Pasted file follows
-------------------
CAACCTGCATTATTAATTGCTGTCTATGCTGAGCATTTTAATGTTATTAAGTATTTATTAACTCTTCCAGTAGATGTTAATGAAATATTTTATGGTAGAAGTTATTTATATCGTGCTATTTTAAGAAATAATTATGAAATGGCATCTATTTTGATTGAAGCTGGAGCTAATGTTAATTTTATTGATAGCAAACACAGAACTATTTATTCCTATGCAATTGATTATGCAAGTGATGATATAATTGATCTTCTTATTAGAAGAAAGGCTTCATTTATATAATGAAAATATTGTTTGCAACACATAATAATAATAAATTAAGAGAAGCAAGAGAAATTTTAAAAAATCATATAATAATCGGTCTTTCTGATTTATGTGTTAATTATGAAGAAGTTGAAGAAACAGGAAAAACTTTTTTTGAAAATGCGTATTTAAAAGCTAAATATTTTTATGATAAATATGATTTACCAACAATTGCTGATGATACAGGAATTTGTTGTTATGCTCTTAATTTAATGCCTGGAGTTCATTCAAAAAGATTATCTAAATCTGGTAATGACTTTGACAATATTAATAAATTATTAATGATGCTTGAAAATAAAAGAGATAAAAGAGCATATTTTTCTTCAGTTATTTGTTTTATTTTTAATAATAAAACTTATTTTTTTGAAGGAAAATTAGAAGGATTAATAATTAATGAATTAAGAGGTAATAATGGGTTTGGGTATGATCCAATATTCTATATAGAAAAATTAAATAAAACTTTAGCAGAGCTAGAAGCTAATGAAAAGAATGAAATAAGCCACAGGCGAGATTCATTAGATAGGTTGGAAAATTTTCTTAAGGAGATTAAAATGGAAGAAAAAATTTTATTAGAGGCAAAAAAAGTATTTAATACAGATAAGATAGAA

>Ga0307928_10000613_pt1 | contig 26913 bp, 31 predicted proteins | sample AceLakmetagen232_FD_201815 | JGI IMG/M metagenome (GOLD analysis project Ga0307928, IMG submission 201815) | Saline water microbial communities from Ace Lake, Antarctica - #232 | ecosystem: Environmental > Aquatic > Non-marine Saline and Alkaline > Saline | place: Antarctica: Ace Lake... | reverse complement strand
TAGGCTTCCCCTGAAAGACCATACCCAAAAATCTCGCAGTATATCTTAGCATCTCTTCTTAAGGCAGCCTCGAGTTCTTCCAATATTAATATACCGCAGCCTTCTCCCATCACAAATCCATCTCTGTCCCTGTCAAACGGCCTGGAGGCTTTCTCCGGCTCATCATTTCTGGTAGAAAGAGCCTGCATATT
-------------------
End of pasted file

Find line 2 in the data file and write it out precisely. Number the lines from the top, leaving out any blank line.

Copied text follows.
>Ga0307928_10000613_pt1 | contig 26913 bp, 31 predicted proteins | sample AceLakmetagen232_FD_201815 | JGI IMG/M metagenome (GOLD analysis project Ga0307928, IMG submission 201815) | Saline water microbial communities from Ace Lake, Antarctica - #232 | ecosystem: Environmental > Aquatic > Non-marine Saline and Alkaline > Saline | place: Antarctica: Ace Lake... | reverse complement strand